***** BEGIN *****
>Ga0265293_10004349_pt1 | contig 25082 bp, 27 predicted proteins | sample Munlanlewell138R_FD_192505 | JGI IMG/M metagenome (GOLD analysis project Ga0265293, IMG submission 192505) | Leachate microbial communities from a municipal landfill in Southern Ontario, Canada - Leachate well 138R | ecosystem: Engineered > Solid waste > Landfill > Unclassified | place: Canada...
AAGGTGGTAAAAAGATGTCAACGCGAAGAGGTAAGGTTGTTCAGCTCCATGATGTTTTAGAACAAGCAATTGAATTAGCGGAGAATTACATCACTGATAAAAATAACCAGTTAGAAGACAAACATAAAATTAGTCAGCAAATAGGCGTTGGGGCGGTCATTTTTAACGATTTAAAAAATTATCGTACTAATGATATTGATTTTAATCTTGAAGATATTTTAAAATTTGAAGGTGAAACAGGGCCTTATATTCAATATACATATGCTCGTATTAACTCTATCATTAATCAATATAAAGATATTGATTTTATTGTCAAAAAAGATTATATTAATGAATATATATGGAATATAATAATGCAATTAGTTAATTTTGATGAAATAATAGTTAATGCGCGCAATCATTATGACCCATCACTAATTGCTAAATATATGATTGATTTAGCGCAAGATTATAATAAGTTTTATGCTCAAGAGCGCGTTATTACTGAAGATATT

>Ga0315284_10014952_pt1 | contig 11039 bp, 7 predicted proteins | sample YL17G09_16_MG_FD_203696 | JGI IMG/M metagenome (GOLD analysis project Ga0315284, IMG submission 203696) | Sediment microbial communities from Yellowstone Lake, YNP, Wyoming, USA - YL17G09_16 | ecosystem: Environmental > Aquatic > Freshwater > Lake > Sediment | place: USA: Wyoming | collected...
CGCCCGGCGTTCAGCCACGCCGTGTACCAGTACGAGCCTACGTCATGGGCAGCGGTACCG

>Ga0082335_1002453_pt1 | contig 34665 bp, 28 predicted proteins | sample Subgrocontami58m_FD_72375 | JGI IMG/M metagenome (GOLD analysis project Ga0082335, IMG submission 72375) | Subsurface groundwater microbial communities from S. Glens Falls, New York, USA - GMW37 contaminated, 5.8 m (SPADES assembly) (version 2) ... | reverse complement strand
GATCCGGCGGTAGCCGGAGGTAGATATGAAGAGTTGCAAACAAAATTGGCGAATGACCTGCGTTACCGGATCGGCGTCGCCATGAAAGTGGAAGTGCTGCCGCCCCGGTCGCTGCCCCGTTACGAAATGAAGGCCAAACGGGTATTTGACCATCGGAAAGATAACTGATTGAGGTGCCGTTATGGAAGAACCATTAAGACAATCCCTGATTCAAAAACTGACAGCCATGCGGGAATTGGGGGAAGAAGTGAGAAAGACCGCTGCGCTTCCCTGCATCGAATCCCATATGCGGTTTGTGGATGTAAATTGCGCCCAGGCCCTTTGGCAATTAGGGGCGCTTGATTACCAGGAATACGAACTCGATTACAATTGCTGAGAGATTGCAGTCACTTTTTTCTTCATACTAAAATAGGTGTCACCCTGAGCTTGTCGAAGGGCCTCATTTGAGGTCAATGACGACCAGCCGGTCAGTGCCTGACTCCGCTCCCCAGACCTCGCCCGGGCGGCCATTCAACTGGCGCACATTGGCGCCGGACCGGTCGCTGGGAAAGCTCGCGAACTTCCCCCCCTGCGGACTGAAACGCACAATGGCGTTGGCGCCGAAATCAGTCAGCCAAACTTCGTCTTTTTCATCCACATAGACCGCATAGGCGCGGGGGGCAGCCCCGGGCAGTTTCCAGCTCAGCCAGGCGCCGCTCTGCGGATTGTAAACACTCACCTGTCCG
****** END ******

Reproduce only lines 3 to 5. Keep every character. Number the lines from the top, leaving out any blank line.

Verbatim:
>Ga0315284_10014952_pt1 | contig 11039 bp, 7 predicted proteins | sample YL17G09_16_MG_FD_203696 | JGI IMG/M metagenome (GOLD analysis project Ga0315284, IMG submission 203696) | Sediment microbial communities from Yellowstone Lake, YNP, Wyoming, USA - YL17G09_16 | ecosystem: Environmental > Aquatic > Freshwater > Lake > Sediment | place: USA: Wyoming | collected...
CGCCCGGCGTTCAGCCACGCCGTGTACCAGTACGAGCCTACGTCATGGGCAGCGGTACCG

>Ga0082335_1002453_pt1 | contig 34665 bp, 28 predicted proteins | sample Subgrocontami58m_FD_72375 | JGI IMG/M metagenome (GOLD analysis project Ga0082335, IMG submission 72375) | Subsurface groundwater microbial communities from S. Glens Falls, New York, USA - GMW37 contaminated, 5.8 m (SPADES assembly) (version 2) ... | reverse complement strand